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Daryl Ritchison, WDAY, Published June 24 2013

Weather Talk: Rapid evaporation, heat loss behind chilly exit from pool

On a recent sunny day with temperatures in the low 80s, my kids were very surprised by how cold they felt when they were swimming, especially when they were exiting the pool.

You generally feel cold after your morning shower to some degree because you are moving from a warm shower stall to a cooler environment, but mostly from the process of evaporative cooling. The moisture on your skin evaporates, taking energy (heat) away from you, lowering the temperature of your skin. In the case of my children coming out of a pool, even though the air temperature was warmer than your average bathroom, and even with the sun’s radiation helping to warm them up, they were cold.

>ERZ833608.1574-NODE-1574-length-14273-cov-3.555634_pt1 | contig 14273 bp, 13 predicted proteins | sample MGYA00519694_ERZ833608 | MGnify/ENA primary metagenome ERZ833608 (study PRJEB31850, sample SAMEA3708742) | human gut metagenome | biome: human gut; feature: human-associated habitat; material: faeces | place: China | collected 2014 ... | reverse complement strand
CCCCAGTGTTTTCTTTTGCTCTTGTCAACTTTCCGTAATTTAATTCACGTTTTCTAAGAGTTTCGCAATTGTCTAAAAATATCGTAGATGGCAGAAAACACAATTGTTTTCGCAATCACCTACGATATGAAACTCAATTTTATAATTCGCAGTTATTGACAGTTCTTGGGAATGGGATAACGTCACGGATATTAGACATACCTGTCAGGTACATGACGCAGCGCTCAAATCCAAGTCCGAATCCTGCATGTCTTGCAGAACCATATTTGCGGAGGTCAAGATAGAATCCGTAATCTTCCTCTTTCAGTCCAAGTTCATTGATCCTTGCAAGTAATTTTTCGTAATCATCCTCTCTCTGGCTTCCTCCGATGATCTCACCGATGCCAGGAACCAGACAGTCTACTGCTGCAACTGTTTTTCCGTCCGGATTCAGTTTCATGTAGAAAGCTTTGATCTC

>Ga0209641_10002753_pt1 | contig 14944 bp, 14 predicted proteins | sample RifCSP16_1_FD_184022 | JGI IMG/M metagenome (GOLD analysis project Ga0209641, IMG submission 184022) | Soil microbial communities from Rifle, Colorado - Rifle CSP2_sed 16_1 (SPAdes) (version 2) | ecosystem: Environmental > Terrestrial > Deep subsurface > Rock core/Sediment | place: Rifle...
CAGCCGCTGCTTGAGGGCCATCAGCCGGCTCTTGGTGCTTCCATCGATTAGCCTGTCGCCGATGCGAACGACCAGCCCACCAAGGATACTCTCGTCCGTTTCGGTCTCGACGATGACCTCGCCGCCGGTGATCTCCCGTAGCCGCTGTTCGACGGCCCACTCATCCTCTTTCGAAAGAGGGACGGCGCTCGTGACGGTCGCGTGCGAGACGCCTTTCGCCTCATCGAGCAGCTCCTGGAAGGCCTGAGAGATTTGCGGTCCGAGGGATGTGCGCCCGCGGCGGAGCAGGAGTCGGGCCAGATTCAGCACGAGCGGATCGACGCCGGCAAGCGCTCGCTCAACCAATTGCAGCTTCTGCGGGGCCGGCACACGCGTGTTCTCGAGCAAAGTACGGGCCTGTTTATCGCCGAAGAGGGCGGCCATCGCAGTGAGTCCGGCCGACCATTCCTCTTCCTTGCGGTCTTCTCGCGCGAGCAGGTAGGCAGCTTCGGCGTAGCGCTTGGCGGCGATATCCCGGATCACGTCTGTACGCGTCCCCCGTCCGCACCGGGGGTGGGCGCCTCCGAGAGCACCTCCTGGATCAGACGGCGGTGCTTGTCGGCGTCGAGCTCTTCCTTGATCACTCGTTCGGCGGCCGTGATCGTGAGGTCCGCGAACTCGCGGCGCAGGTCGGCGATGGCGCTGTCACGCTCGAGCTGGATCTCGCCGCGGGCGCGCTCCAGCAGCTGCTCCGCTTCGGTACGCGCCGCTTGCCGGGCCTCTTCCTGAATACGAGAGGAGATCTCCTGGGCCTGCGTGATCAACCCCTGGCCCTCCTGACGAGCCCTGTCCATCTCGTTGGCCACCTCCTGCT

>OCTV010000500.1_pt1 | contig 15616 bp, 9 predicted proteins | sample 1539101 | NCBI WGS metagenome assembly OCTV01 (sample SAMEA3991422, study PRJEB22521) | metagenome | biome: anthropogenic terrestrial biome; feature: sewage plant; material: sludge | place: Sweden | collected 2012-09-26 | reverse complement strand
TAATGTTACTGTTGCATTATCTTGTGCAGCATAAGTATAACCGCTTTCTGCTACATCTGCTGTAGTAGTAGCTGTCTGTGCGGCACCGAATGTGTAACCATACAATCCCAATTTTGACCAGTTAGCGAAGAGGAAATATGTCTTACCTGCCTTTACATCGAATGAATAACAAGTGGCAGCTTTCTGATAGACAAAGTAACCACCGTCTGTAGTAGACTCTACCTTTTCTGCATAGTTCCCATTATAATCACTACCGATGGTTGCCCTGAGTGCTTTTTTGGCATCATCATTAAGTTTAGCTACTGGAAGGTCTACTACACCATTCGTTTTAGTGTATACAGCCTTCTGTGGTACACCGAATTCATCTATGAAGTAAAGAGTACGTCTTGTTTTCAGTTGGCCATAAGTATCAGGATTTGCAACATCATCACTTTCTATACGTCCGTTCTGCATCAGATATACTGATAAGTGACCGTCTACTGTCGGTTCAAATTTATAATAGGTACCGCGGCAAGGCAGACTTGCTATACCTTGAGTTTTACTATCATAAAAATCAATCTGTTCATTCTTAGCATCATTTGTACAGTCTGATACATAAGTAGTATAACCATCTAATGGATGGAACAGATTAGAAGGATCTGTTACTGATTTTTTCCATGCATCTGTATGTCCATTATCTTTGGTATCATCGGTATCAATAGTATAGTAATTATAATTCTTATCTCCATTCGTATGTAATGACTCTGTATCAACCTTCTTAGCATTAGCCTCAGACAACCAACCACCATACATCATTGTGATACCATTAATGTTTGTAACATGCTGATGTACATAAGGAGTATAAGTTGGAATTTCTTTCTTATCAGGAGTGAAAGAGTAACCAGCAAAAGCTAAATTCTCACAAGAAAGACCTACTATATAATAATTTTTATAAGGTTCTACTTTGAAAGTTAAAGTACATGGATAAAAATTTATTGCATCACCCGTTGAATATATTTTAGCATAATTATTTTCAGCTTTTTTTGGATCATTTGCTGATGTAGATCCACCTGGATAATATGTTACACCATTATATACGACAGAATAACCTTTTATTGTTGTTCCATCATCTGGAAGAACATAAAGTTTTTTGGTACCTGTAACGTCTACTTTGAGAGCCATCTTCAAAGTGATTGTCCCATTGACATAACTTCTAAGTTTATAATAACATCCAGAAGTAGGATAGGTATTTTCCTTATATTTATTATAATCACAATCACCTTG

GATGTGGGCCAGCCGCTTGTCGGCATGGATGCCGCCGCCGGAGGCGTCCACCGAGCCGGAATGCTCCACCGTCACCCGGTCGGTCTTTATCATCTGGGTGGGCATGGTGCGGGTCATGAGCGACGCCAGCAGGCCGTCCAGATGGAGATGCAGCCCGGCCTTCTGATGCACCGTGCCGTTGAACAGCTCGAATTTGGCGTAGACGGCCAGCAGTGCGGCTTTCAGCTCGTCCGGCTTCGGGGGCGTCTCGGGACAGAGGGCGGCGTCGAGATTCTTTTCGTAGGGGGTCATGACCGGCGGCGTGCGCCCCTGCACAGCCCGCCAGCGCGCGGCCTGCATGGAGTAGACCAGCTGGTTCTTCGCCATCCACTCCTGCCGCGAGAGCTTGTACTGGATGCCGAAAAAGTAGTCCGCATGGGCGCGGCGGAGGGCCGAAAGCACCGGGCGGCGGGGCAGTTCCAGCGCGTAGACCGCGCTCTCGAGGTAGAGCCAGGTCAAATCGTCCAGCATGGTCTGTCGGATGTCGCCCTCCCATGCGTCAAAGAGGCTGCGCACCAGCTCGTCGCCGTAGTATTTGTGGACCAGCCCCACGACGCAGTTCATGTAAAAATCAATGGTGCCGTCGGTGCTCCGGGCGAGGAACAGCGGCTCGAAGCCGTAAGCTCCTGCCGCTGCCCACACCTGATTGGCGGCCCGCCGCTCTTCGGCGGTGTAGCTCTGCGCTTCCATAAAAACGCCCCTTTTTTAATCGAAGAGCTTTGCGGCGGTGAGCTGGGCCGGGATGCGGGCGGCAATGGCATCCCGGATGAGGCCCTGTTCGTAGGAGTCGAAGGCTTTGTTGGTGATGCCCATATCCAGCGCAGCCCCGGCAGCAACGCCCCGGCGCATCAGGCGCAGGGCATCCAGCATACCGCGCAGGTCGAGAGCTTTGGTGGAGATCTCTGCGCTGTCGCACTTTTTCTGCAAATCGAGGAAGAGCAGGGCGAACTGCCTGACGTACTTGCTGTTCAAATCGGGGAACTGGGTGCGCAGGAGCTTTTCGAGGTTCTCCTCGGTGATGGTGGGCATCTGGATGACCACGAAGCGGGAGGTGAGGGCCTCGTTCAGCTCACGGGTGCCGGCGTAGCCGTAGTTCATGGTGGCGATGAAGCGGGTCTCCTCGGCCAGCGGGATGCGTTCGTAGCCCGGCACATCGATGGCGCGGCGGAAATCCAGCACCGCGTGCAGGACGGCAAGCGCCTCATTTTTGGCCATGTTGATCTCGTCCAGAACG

The dew point was only 40 degrees, meaning the air was very dry. The lower the dew point, the lower the relative humidity, and that, in turn, accelerated the evaporation process. It was this rapid evaporation and corresponding heat loss that made my kids feel exceptionally chilled that particular day, even with temperatures in the lower 80s.

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